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Our Imagined Fictions

Published 1/24/2018

Our imagination is a powerful thing that helps us create a story. In this episode, we'll dig into observations in our own daily life and the correlation between our imagination, thought patterns and how we can shift the way we observe our world around us.

Today's episode is sponsored by Linode.

In 2018, Linode is joining forces with Developer Tea listeners by offering you $20 of credit - that's 4 months of FREE service on the 1GB tier - for free! Head over to https://spec.fm/linode and use the code DEVELOPERTEA2018 at checkout.

Transcript (Generated by OpenAI Whisper)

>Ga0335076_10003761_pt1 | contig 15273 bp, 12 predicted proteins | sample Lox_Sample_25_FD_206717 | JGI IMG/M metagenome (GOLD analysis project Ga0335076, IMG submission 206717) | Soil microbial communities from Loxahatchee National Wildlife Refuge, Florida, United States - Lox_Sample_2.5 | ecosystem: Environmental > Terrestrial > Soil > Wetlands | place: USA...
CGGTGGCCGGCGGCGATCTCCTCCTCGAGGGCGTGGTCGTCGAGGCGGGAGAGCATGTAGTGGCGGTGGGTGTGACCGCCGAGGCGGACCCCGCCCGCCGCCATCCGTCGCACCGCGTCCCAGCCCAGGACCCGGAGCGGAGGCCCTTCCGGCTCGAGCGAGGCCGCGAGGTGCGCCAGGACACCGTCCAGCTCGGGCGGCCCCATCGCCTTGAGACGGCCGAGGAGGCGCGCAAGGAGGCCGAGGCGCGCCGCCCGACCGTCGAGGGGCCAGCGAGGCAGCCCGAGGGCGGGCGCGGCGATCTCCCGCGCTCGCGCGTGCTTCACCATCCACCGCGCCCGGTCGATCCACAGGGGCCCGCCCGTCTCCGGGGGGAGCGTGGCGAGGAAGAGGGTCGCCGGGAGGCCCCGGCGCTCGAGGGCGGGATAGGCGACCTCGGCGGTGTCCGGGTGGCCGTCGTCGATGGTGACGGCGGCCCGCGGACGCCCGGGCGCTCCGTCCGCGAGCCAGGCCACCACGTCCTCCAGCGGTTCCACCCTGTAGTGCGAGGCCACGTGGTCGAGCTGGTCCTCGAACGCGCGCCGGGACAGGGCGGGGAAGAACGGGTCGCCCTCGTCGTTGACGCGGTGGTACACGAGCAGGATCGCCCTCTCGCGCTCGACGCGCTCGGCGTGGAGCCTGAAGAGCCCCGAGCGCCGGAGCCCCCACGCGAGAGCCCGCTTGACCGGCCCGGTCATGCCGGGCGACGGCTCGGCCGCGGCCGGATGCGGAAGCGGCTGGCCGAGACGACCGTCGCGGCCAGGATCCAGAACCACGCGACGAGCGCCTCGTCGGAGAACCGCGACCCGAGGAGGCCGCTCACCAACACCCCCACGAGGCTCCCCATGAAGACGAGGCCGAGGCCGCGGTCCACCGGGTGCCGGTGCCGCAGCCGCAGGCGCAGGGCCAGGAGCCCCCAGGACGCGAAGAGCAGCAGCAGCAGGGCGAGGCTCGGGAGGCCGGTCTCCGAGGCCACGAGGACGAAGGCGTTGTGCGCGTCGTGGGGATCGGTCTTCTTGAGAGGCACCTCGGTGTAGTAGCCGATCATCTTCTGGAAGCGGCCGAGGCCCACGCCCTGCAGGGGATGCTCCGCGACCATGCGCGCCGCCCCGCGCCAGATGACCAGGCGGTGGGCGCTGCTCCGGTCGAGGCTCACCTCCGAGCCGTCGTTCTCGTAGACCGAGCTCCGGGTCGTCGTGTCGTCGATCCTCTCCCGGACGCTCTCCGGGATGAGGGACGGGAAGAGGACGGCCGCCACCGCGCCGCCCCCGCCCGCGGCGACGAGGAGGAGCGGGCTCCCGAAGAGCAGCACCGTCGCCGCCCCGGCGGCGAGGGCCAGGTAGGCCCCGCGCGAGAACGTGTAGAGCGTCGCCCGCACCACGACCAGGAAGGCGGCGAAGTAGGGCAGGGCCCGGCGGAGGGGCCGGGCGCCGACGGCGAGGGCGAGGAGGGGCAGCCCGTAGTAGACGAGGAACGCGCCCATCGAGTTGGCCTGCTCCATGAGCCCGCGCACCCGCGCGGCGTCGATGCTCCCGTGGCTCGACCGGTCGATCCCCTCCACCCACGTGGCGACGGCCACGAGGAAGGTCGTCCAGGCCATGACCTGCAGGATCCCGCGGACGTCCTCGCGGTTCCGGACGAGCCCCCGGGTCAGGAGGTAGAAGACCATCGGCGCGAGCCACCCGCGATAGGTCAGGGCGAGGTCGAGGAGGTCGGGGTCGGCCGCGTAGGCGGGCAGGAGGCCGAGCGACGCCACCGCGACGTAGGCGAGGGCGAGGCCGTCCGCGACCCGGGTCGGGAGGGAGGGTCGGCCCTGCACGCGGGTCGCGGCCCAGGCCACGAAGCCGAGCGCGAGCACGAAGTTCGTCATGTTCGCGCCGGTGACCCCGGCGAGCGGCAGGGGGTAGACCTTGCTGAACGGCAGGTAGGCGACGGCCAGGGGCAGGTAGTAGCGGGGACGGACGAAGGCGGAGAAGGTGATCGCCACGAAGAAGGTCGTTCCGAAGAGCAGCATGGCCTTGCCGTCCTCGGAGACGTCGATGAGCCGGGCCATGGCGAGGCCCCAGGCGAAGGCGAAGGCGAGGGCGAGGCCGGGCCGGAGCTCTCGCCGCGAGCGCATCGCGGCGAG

Your imagination is powerful, but sometimes it can lead you in the wrong direction. This idea of creating a fiction for ourselves is incredibly powerful and unfortunately it can also be debilitating. That's what we're talking about in today's episode. My name is Jonathan Cutrell, you're listening to Developer Tea. My goal on this show is to help driven developers just like you find your career purpose so that you can do better work and have a positive influence on the people around you. That's the goal of the show and hopefully we do that in a variety of ways. Sometimes we do it by getting at these deeper issues, these deeper questions of what it means to be an effective human being. That seems really broad but it also is real. We have to look at, as we said on our last episode, we have to look at these problems that we face as developers. They're not software engineering problems. They're human problems. Almost all of the time what we learn in one area applies to another. If you're interested in that concept, go and listen to that previous episode, the one that we released on Monday. For today's episode, I want to discuss this idea of fiction and the idea of imagination and why it's so powerful, first of all, and secondly, how it can be kind of dangerous if we're not careful. I want to give you a moment to experience this for yourself. I want you to imagine that tonight, whenever you're listening to this episode or maybe tomorrow night, I want you to imagine some meal that you're going to have, whether you're going to cook it or order it in. I want you to imagine it in as clearly vivid detail as you can. What plate are you going to use? Are you going to eat out of the to-go container? Are you going to use plastic or are you going to use metal silverware? Will you have soda or are you going to have tea or water? Are you going to watch TV while you eat your dinner or are you going to sit on a porch or are you going to eat it on a train on your way home from work or something like that? Imagine in clear vivid detail. I want you to add to this. Add the smells that you're smelling. Add the sights that you're likely to see. The things that you're likely to hear. Even the feeling, the temperature of the room or maybe the texture of the couch that you're sitting on, all of these things you can imagine. It's kind of an amazing thing, our imagination. It allows us to create a story. Even if it never has happened before, you drawing conclusions about your previous experiences, maybe you're using previous experiences to create this vivid detailed imagination. I want you to imagine the process of that eating, how long is it going to take you? How often will you take a bite? What part of the meal is going to be your favorite? What memories will this experience evoke? What kinds of connections in your mind are you going to make? Well, it's the last time you ate this particular meal. What kinds of people do you associate with it? This is an amazing thing that you can do. It's truly incredible how vivid and how detailed we can be with our imagination. As it turns out, this weaving of a story, this is very similar to what a fiction author might do to create a story, maybe a book or a TV show or a movie or something. This fiction idea is supported by our powerful imagination. The crazy thing is our brains have a pretty hard time differentiating between our imagination and the real experience. That's how powerful imagination is. We actually have similar responses to just thinking about something as we do to actually doing that thing. There's a variety of examples of this. For example, you may have a mouth watering right now thinking about that meal that you're going to eat or you may have kind of a melancholy sense because you remember the last time you ate that meal was with a friend that moved away. There are things that you can do just using your imagination that change your tangible experience, that change the way that you're experiencing the world. It's easy to write this kind of stuff off into inspirational quote, guru world. We don't like to talk about imagination because it feels ethereal, it feels somewhat disconnected, difficult to control, maybe even unimportant as a developer, that idea of imagination. We allow other people to use their imaginations, but the thing is we have to use our imaginations. Our imagination is not an art brush. That's not what it is. Our imagination protects us at a core level. Being able to imagine is fundamentally being able to predict. Being able to predict something that's going to happen in the future. For you to imagine something is for you to create and construct all of the associated realities that would have to support that thing. As a secondary process, your brain can then judge that created imagination. You have this opportunity to judge it. In the book Thinking Fast and Slow, there's a discussion on this exact topic. I'm going to talk about it right after we talk about today's sponsor, Lynneau. Lynneau is a Linux service provider, but there are so much more than that. I'm really excited that they've decided to pair up with Developer Teabecause I love this idea of having Developer That are creating resources for other developers. That's what Lynneau is. They have a team of Developer That are even writing articles for you to learn more about your server and how to manage your server. They have APIs for you to spin up new nodes, for example, or scale up. There's tons of incredible resources that go beyond just having a server in the cloud. I want you to go and check it out, especially if you are a new developer and you're looking for resources. That's one group. The other group is if you're a managing developer and you're looking for high memory plans, Lynneau has excellent offerings in this area. Their plans start $5 a month, which gets you a gigabyte of RAM. They're going to give you $20 of credit just for being a Developer Tealistener. Head over to Respect.fm slash Lynneau and use the code Developer Tea 2018 at checkout. Thank you so much for listening to today's episode and thank you again to Lynneau for sponsoring today's episode. We're talking about this idea of imagination and creating this reality. This virtual reality is almost what it is. We imagine and we create this sense in our brains. We almost experience before we even have the opportunity to in real life experience what we're imagining. Our brains kind of simulate that experience beforehand. In thinking fast and slow, Daniel Coniman writes about this concept of thinking of a flying pig. When somebody presents this idea to you, flying pig, immediately your brain has to imagine this pig, animal, whatever size pig, for example, that you're accustomed to seeing when you hear the word pig and imagine it flying. Your brain kind of involuntarily does this. After the fact, you have the chance to observe that imagination and it very clearly is easily rejected. You've never seen a pig fly but because your brain doesn't really have a voice in whether or not it's going to imagine this, when somebody says pig flying, then your brain is going to automatically go through that process. You're not doing it cognitively, you're not doing it on purpose, but you're actually walking through that process whether you want to or not. Of course, the other kind of imagination is the one that I provided to you earlier. It's kind of meditative imagination where someone is prompting you to imagine things. The interesting part of what we did with that exercise is that you probably imagined parts and pieces of that puzzle that I didn't prompt you to imagine. It's almost impossible that you had the same exact imagined experience as someone else. In that moment, when you are creating intentionally creating an imagination even then in a controlled way, your imagination is going to be unique from another person's. You create this vision, you experience what is going to happen if this thing comes true. Your brain actually gives you that simulated feeling. What is it going to be like? By imagining this, because your brain can validate what it believes to be realistic in this imagination, by creating this imagined future and your brain validating it, you've now created a potential bias towards believing that that thing could come true. This is important because this can be used to our advantage. We can imagine ourselves becoming healthier and allowing our brains to validate the steps that it would take to become healthier. For example, we want to exercise more. We want to eat better food. We want to spend more time with our family and friends or whatever the thing is that we want to do. We can imagine those things and then our brains give us instructions on how to make that feasible. We interpolate between our current situation and whatever it would take to get to that imagined future. It can be used for good, but if we're not careful, our imaginations can be used certainly for bad and not in an aferious way, not in an intentionally bad way, but instead in an accidentally bad way. I'll give you a very simple example. You can use this information to come up with your own examples. One example of this is trying to decide what criteria or what kind of experience, what kind of person would it take to get a particular job. Immediately, we all have a different schema in our brains. We all have a different way of thinking about this particular subject. What are the minimum requirements? What kind of information, what kind of personality? It is the position of a person in terms of where do they live in relation to the place that they're working, what kind of things do they need to be familiar with. We even have things imagined that create bias like age. We have a lot of this predetermined imagined reality of what it would take to get a job as a developer. This can really become a problem for developers who are trying to get a job, right? For developers who they haven't gone into the industry yet, and everyone around them is propagating the ideas that you definitely need a degree to be a software developer. This is a common imagined reality. You definitely need to know x, y, and z about algorithm construction or you must have had experience of x years or more with language x, y, or z. This can become truly problematic because this idea of imposter syndrome when your imagined reality doesn't line up with your true reality, right? It doesn't line up with your actual experience, then you've created this imagined fiction of what a developer has. Because you don't match that imagined fiction, that disparity creates some sense of anxiety. This is a problem, and this is something that we have to be able to recognize that our imaginations are powerful, but they also come with responsibility. We need to be able to recognize when our imaginations are feeding us a true story or a story that has only part truth or if they're feeding us something altogether fiction. This is very important for developers. It's important for everyone to start beginning to get a grasp on this using imagination to your benefit, but also being certain that as you imagine things, you're not creating bias in the wrong directions. Thank you so much for listening to today's episode of Developer Tea. Thank you again to today's sponsor, Linode. Go and check out Linode if you are looking for high memory plans or if you're a brand new developer and anything in between truly. Linode has an offering that will fit your needs. Spectat FM slash Linode, they're going to give you $20 worth of credit if you use the code Developer Tea2018. Thank you again to Linode for sponsoring today's episode of Developer Tea. Thank you so much for listening. I highly encourage you to subscribe in whatever podcasting app you use. There's a ton of reasons to do so. Number one, it's free. So you really don't have anything to lose. Number two, you can unsubscribe anytime. So once again, you don't have anything to lose and you have so much to gain. If you only become 1% better because of this podcast, then isn't the 15 minutes or so that you spend listening to this two or three times a week. Isn't that worth your time? I'd suggest that you roll the dice on that. See if it helps you and if it doesn't, then feel free to unsubscribe, but you'll never know how it could have helped you unless you take that step. So thank you so much for listening and until next time, enjoy your tea.